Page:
Leapbeer Review #187 Kriek Lambic by Brouwerij Lindemans of Belgium
If you recall back to my fruity beer tasting I did with my superfriend Jeff, the clear favorite of the night was the Cassis Lambic by Brouwerij Lindemans of Belgium. I knew that night that this beer, the Kriek or sour Morello cherry version of this beer, would make its way to the leapbeer blog.
According to Wikipedia this brewery has been open for over 200 years, since 1811 (http://en.wikipedia.org/wiki/Lindemans_Brewery) Brouwerij Lindemans is a Belgian family brewery based in Vlezenbeek, a small town in the Flemish Brabant southwest of Brussels.
They really know how to encase their beer there, as the top of this beer is corked, then capped, then foil covered. After getting it open I poured it into a wine glass, and then someone behind me called me a beer snob. It pours to a deep magenta/red colour with no real discernible head to it.
I took a whiff of this beer and not surprisingly it smelled sour cherries. But it wasn’t a natural smell, it smelled like cherry cough syrup. When you sip it the cherry flavour is dull and muted. There’s almost no sour not to it. The beer is quite sweet, too sweet for my liking. Because I had such high expectations for this beer I find myself disappointed by it. They can’t all be winners, but I assumed this would at least have met a higher standard then it did.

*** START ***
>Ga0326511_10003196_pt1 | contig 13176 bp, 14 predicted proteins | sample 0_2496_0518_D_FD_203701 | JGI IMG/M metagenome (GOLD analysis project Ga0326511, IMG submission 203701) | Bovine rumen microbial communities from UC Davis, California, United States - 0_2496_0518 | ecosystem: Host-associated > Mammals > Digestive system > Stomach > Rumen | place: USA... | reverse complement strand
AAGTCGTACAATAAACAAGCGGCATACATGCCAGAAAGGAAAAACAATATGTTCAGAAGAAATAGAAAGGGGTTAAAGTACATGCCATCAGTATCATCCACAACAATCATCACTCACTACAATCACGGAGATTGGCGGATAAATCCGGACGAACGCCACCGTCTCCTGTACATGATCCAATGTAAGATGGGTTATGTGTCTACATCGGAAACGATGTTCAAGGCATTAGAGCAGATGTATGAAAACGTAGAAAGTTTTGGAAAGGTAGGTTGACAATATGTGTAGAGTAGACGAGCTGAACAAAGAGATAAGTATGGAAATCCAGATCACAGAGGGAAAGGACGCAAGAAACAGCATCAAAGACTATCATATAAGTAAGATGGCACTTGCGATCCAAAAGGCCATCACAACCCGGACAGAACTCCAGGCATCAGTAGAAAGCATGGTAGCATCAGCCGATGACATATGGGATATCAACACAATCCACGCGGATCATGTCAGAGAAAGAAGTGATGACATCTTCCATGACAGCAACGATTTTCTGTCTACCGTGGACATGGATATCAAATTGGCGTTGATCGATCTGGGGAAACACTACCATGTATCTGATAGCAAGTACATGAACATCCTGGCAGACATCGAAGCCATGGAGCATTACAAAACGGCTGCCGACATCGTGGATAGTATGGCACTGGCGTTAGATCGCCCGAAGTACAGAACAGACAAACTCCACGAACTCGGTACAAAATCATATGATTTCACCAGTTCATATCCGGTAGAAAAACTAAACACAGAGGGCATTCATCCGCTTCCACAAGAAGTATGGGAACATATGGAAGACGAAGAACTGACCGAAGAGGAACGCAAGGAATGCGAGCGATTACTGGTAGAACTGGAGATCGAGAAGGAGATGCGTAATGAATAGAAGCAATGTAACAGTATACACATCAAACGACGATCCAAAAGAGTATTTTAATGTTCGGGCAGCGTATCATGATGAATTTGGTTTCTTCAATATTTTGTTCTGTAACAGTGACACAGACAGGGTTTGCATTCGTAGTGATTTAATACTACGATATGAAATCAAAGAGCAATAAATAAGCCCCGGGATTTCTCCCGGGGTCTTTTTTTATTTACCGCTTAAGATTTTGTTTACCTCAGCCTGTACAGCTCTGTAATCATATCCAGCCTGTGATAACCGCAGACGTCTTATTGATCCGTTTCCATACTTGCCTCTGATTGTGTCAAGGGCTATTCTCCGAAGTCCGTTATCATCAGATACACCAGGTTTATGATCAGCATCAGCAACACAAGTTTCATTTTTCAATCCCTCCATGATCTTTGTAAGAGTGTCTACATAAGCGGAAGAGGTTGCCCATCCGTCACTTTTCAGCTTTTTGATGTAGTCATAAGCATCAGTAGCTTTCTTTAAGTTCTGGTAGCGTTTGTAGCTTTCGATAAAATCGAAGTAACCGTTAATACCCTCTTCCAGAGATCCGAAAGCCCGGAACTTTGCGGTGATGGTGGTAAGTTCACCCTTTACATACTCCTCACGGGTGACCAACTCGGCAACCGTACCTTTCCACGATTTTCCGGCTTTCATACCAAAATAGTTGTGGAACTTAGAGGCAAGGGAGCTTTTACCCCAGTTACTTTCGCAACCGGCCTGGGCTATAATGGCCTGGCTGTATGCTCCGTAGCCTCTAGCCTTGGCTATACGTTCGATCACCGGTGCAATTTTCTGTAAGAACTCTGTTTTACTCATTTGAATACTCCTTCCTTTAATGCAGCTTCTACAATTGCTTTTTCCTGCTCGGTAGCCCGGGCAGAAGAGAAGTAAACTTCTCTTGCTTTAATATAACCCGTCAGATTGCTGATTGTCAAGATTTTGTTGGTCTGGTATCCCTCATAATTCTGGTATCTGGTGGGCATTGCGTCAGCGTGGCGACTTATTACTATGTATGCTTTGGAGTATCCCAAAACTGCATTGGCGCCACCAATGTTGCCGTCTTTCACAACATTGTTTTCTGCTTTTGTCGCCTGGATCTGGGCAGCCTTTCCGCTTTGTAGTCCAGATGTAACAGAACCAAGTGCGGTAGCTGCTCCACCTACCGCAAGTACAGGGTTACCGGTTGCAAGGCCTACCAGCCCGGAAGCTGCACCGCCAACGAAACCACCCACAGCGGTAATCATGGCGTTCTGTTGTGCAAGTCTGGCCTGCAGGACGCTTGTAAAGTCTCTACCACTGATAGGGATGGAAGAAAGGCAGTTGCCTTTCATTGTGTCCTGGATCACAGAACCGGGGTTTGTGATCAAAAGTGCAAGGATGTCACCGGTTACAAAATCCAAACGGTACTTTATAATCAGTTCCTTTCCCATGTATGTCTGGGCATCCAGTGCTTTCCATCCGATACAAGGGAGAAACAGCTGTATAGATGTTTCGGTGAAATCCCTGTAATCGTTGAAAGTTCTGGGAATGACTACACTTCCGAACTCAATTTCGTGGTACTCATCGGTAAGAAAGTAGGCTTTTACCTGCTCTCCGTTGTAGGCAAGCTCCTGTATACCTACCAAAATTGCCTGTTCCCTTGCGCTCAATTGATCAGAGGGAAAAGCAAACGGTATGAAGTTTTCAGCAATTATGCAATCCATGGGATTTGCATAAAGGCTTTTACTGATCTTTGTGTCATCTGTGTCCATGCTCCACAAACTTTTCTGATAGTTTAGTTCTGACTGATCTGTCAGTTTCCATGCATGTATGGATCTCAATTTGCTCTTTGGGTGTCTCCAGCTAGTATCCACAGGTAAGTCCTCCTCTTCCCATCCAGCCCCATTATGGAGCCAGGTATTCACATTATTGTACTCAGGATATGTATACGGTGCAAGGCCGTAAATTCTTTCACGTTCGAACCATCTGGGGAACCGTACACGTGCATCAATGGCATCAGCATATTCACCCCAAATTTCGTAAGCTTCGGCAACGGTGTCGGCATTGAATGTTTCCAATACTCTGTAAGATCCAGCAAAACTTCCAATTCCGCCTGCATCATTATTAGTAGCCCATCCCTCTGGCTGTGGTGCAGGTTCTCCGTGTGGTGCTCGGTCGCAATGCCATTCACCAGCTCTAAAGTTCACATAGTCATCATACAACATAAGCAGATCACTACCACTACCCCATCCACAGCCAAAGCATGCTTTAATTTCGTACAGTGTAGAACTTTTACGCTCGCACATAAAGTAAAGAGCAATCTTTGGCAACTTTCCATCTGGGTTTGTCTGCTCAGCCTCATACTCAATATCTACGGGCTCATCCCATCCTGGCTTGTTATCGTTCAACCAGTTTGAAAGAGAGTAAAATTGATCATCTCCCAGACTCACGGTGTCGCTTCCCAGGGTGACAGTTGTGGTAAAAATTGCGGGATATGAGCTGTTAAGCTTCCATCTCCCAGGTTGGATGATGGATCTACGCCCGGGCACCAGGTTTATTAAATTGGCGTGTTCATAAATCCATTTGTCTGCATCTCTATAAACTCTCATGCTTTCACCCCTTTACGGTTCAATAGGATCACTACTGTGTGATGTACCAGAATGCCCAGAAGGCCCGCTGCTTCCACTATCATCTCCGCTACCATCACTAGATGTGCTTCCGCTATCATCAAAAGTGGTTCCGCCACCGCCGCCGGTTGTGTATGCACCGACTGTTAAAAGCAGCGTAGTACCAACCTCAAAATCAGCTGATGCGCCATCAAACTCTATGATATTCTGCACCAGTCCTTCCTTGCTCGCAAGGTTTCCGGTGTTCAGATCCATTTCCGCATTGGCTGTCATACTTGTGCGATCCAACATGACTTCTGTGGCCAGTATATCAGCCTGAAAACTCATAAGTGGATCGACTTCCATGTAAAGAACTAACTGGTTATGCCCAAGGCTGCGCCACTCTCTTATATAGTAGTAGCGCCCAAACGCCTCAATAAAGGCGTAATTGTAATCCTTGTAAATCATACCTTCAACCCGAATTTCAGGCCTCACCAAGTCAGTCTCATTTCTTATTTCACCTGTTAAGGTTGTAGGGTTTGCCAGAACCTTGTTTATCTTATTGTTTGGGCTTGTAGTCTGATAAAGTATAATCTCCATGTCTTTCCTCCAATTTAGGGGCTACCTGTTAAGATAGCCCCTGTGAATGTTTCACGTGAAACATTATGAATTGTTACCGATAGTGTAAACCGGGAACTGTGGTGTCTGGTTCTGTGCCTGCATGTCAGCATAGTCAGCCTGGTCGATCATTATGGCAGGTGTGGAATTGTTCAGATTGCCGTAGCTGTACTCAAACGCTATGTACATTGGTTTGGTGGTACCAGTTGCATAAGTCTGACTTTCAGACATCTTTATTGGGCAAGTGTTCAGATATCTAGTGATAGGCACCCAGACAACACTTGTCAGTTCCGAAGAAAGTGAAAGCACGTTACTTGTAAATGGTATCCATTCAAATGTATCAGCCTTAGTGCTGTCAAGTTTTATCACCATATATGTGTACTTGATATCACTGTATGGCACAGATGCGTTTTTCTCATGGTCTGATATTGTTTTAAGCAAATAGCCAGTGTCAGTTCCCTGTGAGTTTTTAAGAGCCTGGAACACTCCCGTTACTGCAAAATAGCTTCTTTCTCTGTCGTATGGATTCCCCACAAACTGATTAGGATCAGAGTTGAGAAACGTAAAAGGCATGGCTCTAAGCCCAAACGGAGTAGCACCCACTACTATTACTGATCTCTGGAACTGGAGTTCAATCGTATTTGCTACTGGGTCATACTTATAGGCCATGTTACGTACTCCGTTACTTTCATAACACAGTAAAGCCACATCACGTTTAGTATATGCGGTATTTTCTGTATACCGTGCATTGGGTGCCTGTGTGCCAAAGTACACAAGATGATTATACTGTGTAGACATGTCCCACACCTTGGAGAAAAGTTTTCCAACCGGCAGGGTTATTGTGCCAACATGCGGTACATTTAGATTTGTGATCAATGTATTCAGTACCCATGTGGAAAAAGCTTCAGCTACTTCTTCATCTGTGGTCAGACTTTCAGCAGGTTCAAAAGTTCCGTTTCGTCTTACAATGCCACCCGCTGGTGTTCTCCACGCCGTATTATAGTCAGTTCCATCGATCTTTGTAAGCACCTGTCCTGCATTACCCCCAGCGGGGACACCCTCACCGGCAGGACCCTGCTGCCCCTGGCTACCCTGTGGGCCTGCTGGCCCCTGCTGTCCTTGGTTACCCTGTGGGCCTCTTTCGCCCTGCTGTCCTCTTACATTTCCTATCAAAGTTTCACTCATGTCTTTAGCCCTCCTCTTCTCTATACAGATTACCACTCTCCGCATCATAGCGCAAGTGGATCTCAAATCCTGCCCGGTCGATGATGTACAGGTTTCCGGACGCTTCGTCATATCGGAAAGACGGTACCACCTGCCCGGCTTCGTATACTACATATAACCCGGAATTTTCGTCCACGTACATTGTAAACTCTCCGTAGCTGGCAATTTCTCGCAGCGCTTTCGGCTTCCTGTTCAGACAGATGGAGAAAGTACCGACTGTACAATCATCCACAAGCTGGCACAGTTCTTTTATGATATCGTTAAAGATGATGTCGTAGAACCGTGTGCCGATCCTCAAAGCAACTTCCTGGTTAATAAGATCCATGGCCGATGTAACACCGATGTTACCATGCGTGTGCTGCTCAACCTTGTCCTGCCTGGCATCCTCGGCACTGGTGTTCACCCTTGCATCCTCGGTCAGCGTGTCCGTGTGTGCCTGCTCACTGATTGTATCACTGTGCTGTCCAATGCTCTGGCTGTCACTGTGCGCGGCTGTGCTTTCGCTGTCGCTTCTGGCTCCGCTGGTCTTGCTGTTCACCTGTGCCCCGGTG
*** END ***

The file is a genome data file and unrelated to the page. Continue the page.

Leapbeer #187 is Kriek Lambic by Brouwerij Lindemans of Belgium
When I did a bit more digging on the wikipedia page it shed some light on the nature of the cherry flavouring. Here’s what it had to say “Because of the limited availability of sour cherries from Schaerbeek, the traditional ingredient for kriek, Lindemans Kriek is made using unsweetened cherry juice which is added to a mixture of lambics of different ages. The resulting beer is described as less sour and more fruity. It contains 4.0% ABV.”
How disappointingly illuminating. It explains all of my problems with this beer. The synthetic flavour, the overpowering sweetness and the lack of sour notes to this lambic. It appears to me that because they wanted to continue producing this beer, they sought out an alternative to quality natural ingredients, to the detriment of the finished product.
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